So, it sounds like gaiters might be overkill.
I understand that the windshirt and rain jacket aren't both necessary strictly speaking, but I really prefer to wear a windshirt unless it's raining. I figure that on a trip like this, with a pack that can haul the extra weight, I can suck up the extra 3 oz. We'll see though, I'll take just the rain jacket on my next long weekend trip to the 'Dacks and see if I miss the windshirt.
And with respect to the pack, I've tried several and, so far, I get the best fit with the Nimbus Meridian. I have a ULA Catalyst at home and I'm going back and forth with Brian to see if I can get a good fit dialed in, but no dice so far. I like the Catalyst, but it isn't very adjustable. And, although it's tough to say for sure without getting a good fit with both packs, so far the Nimbus Meridian carries the weight far more comfortably. It's a bummer to see my base weight jump up 3+ pounds because of the weight of the Nimbus Meridian, but I'm willing to carry a slightly heavier bag if it does a better job of hauling my gear comfortably than the lighter packs.
For what it's worth, I use a much lighter pack, the Granite Gear Virga, when I'm not in Mule Mode.
Same applies to the underwear situation…the compromises we make when hiking with significant others, eh? That said, do you really think I'll wear through 2 pairs of socks in 1 week?
Lastly, the fishing pole idea is awesome. I'd been vaguely considering it, but hearing how abundant the fish are makes me really want to take a rod. First I need to remember/learn how to fish though!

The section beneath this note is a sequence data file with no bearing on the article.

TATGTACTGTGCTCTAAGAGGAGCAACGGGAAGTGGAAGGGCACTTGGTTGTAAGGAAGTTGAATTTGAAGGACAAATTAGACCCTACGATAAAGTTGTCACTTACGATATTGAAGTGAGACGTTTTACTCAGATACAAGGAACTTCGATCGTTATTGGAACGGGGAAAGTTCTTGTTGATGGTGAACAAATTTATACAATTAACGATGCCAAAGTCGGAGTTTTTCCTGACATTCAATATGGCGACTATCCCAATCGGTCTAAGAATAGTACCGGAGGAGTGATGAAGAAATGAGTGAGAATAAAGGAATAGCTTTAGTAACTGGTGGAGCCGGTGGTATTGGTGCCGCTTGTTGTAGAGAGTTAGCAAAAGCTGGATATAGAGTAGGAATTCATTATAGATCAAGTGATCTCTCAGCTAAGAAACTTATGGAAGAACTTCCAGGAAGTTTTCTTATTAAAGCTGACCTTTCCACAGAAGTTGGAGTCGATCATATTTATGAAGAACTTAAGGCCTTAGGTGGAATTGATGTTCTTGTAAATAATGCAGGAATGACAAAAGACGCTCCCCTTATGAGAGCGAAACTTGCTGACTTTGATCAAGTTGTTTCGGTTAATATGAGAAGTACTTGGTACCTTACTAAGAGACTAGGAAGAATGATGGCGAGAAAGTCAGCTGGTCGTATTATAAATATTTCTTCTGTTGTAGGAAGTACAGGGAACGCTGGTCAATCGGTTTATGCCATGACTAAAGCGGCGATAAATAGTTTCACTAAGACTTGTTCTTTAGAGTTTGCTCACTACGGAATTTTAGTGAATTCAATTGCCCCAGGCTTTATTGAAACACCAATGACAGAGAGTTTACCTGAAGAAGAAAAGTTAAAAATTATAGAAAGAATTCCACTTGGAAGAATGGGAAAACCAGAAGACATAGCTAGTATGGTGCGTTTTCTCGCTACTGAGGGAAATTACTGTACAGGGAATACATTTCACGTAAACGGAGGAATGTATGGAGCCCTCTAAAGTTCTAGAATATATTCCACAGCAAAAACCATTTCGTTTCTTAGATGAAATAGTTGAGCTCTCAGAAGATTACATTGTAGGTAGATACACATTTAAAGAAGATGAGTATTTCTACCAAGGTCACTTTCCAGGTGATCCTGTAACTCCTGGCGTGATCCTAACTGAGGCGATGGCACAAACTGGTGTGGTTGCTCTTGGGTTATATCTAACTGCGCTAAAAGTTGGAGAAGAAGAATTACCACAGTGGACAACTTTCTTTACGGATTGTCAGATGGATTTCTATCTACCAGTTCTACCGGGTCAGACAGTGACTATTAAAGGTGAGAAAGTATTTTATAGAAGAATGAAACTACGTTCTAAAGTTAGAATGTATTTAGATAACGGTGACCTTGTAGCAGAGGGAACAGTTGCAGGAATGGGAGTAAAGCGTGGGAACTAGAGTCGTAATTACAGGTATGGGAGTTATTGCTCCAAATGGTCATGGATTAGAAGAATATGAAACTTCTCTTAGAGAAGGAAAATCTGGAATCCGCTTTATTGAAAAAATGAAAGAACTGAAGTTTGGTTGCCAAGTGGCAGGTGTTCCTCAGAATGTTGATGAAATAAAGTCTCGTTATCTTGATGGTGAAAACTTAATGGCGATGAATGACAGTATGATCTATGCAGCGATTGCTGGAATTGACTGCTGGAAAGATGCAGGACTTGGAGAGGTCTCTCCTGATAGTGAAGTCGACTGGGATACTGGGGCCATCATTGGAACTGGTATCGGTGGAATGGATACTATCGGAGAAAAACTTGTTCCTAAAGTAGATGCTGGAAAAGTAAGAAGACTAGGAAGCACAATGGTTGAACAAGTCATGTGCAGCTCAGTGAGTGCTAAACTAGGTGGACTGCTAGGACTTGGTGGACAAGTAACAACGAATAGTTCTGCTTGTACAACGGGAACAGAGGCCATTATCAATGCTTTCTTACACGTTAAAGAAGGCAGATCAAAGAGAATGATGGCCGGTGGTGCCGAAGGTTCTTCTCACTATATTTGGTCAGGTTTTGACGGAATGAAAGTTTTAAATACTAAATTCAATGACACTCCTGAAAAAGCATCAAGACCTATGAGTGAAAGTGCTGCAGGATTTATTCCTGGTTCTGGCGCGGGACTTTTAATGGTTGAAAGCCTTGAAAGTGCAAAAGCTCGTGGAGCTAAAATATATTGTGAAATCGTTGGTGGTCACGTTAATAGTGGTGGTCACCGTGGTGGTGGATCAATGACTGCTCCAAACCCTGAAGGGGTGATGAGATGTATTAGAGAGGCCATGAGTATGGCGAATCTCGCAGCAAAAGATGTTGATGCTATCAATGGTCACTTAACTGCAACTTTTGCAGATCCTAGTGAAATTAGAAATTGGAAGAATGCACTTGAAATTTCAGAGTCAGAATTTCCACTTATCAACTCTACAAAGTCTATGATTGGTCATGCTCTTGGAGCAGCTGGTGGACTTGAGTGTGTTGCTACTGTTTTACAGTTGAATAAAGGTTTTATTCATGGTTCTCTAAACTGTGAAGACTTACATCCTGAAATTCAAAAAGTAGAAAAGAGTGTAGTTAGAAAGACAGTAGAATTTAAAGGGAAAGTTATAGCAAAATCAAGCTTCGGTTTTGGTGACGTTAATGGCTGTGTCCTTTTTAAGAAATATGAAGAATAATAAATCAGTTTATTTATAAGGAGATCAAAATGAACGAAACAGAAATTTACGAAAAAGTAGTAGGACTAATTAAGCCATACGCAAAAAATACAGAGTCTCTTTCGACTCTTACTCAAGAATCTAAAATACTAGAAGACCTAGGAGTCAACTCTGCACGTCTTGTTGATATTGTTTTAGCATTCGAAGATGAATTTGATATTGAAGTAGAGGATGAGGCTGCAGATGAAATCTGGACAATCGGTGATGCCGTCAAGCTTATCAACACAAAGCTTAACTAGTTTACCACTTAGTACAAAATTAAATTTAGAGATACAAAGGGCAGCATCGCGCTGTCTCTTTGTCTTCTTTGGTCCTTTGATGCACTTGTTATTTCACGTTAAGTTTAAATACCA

Thanks again for the comments.
-DaveApr 30, 2008 at 8:03 pm #1430977
Quick and dirty – here are the things I'd leave at home:
Rain mitts (it may rain but it won't be so cold you need these)
Rain pants (your legs will get wet – don't worry 'bout it)
Gaiters (the trails here don't call for gaiters)
18' of extra cord (you've got your bear rope already)
Snowpeak lid (bring aluminum foil instead)
Sigg bottle (no need since you've got the other systems)
Frontier Pro (you'll only need the Aqua Mira)
Leatherman (you've got a knife already)
Book (enjoy the scenery and talk with your sweetie and campmates instead)Apr 30, 2008 at 9:00 pm #1430982
Well, I figured with the gear you had called out, that there was a reason you choose the backpack you did. I say, great! Considering the lighter alternative and then choosing what works best is most ideal. To sacrafice function over weight is not always best.
Water is abundant in Glacier. Do not get me wrong. I was just refering to my assumption that farther north (I live in California), the thaw and run-off would occur later in the summer and leave more of that mud and bugs situation you have in the Sierra's in June. It seems the park regulations are set-up to give the impression that July is really when things break free…but I think the drought and global weather pattern changes have had an impact on Glacier's climate. I remember being in the Bear Tooth mountains as a kid in late summer seing gigantic bugs of all sorts. I saw no remarkable bugs while in Glacier for 6 days.
That said, I would stick with the hydration system that works best for you. I find, I love to suckle a bit of wetness more frequently while hiking than I would have thought. Over the years I have always used either a Camelback or Platypus bite-valve style aparatus. In addition, I have carried 1 liter nalgene collapasable bottles (for treating water and chores) and a homemade, ultralight gravity filter bag for the group at camp.